New Media Center Leads Moravian Students into the Digital Age


Photo By: Kaytlyn Gordon

Moravian students gained a fast-track to the Information Age when the Zinczenko New Media Center opened its doors in the lower level of Reeves Library last December.

The Center was named after David Zinczenko, a Moravian alumnus (class of ’91) and founder of the media company Galvanized, the center contains a video studio with fixed lighting, a green screen, eight 27-inch Apple desktop computers, and a soundproof recording booth, all of which  are available to every Moravian student.

About 60 students, professors, employees of Galvanized’s New York City office, and Zinczenko family members attended the December 6 dedication ceremony.

“The Zinczenko New Media center is the next phase of our offering to give students that New York-feel marketing experience right here in the Lehigh Valley,” said President Bryon Grigsby, a friend and classmate of Zinczenko.

Others who spoke at the event were Dr. Joyce Hinnefeld, chair of Moravian’s English Department, and student Sara Weidner, who was an intern at the Galvanized branch near Moravian.

The center will be useful for the English department, and it has sparked a resurgence in media studies. Already, courses are using the center, and The Comenian has also been holding its weekly meetings there.

“I definitely think that students will benefit from having all of this innovative technology at their fingertips,” said Weidner. “There is so much to learn nowadays, and Moravian is lucky to be able to have this opportunity,”

The space was created  to help the College further develop its Media Studies program and to give students the opportunity to produce audio, visual, digital, and print projects using the industry’s latest technology.

At the opening, Zinczenko discussed the goal of the media center when he said, “No one builds a house alone and no one builds one from the roof down. You start with a foundation and the foundation has to be solid, it has to be strong to withstand anything that you place on top of it.”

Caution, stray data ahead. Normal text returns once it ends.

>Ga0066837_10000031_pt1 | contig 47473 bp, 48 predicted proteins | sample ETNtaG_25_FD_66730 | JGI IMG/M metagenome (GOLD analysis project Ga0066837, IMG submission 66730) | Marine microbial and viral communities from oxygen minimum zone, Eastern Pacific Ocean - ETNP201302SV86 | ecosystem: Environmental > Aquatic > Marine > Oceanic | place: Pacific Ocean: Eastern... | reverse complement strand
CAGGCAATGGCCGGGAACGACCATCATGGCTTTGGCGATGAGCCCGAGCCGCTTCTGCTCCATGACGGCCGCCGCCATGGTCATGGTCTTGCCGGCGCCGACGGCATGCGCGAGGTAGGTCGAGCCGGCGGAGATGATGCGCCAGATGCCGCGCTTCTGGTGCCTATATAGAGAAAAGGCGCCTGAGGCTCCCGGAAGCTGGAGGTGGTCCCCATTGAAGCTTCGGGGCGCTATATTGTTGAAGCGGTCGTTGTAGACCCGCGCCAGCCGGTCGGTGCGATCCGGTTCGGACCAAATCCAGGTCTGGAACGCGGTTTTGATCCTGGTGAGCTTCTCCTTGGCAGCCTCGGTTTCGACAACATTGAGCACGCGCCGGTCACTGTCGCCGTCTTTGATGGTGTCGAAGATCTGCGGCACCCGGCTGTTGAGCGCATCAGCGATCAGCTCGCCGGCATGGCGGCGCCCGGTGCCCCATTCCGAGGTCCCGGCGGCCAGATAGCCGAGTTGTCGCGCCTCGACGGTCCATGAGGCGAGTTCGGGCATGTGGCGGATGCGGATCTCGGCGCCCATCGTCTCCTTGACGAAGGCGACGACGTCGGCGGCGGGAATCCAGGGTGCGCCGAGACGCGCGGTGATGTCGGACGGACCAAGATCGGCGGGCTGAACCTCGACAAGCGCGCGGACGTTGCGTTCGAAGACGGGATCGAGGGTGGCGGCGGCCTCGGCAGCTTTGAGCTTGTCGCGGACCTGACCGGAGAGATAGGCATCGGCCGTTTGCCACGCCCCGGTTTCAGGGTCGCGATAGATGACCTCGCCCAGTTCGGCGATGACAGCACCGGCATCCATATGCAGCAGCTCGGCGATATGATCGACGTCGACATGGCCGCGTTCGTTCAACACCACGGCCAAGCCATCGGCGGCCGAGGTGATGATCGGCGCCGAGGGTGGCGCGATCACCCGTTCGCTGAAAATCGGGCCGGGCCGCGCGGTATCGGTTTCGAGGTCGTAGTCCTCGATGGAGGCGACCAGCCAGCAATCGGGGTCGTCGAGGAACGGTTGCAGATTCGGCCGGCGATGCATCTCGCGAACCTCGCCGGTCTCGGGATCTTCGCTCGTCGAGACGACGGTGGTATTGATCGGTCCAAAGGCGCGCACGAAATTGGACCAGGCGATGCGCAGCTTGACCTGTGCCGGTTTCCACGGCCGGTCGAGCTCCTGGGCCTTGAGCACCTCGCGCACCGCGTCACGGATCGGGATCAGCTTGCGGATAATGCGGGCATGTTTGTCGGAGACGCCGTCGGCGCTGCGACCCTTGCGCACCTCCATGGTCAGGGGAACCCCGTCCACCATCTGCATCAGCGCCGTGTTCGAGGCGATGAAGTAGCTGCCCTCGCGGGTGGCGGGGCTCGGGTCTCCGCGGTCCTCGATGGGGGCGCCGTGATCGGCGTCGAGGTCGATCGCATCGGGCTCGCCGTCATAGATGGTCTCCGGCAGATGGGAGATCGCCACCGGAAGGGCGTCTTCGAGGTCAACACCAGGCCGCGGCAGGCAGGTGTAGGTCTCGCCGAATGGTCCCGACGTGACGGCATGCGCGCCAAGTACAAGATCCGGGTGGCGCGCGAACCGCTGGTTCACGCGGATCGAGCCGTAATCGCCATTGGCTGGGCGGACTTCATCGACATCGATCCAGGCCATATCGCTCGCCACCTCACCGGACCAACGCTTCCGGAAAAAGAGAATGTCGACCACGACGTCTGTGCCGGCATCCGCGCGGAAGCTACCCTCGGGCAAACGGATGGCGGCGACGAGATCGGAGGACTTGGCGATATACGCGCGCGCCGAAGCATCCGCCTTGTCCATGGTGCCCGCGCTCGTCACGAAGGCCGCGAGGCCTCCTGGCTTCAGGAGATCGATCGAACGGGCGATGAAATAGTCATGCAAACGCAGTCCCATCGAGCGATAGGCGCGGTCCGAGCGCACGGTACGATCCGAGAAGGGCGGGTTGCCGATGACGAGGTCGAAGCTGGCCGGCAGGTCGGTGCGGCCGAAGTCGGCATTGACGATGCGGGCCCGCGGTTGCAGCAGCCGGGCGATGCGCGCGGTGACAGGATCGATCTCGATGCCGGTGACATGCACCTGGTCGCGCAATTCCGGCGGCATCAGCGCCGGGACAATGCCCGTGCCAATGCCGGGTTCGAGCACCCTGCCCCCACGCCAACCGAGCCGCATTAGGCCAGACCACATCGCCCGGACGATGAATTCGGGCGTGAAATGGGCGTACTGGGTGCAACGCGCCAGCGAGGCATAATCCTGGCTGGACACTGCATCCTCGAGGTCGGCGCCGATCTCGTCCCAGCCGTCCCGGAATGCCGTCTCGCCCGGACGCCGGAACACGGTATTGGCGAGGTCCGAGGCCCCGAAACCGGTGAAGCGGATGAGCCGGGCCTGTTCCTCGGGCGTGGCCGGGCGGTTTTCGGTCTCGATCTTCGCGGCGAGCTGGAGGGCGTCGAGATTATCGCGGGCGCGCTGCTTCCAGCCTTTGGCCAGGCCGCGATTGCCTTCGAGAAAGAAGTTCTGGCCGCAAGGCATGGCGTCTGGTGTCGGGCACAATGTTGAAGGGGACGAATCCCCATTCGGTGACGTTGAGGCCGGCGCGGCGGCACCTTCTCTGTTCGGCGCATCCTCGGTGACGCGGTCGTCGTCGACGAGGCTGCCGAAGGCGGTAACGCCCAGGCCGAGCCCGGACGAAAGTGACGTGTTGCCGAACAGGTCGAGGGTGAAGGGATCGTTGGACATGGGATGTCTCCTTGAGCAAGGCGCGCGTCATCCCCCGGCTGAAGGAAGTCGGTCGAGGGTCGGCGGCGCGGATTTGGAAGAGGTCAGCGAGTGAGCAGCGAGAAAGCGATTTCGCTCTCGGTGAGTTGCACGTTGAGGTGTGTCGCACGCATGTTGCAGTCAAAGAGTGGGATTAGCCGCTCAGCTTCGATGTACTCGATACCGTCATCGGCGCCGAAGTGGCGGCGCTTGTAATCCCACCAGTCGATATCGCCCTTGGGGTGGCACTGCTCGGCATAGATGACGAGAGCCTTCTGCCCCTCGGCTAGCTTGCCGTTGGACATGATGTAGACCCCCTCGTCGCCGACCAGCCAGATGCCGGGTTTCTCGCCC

After the speeches, the ribbon on the center was cut by Zinczenko and President Grigsby, and the crowd had the opportunity to explore the space, including the inner workings of the new recording studio and green screen.

Inside, Jeff Csatari greeted the visitors. Csatari, a close friend of Zinczenko’s since 1992 and one of the people running the Galvanized office in Bethlehem, expressed how happy and proud he was that Zinczenko had been honored this way.

Csatari knew that he would one day work for Zinczenko when they met while working together at Men’s Health, the fitness magazine. Csatari said that it was Zinczenko’s ambition and optimism that cemented his appreciation for him.

“The creation of this center will allow others to recognize that writing and editing are an important communication skill in any job,” Csatari said.

Zinczenko said that it was an honor to have helped create the center. He believes that the space will be benefit the student body as a whole. He wanted to give back to the school that allowed him to develop as a writer, he said, recalling his time as a reporter for The Comenian.

Zinczenko hopes the center will jump-start students in their careers, helping them “build a footprint, both in their personal and professional lives,” he said.